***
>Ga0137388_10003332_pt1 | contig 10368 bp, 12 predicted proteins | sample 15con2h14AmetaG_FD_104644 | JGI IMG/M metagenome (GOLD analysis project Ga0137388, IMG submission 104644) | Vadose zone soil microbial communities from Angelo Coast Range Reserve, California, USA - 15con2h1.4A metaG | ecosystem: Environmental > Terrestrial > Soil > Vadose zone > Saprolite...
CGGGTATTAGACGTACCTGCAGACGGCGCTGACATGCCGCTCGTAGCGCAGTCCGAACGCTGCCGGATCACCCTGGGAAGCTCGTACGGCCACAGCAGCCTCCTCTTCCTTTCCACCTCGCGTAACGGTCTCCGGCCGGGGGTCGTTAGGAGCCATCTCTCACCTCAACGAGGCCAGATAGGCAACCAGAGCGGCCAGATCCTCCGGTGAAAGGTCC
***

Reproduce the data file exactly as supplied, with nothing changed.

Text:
>Ga0137388_10003332_pt1 | contig 10368 bp, 12 predicted proteins | sample 15con2h14AmetaG_FD_104644 | JGI IMG/M metagenome (GOLD analysis project Ga0137388, IMG submission 104644) | Vadose zone soil microbial communities from Angelo Coast Range Reserve, California, USA - 15con2h1.4A metaG | ecosystem: Environmental > Terrestrial > Soil > Vadose zone > Saprolite...
CGGGTATTAGACGTACCTGCAGACGGCGCTGACATGCCGCTCGTAGCGCAGTCCGAACGCTGCCGGATCACCCTGGGAAGCTCGTACGGCCACAGCAGCCTCCTCTTCCTTTCCACCTCGCGTAACGGTCTCCGGCCGGGGGTCGTTAGGAGCCATCTCTCACCTCAACGAGGCCAGATAGGCAACCAGAGCGGCCAGATCCTCCGGTGAAAGGTCC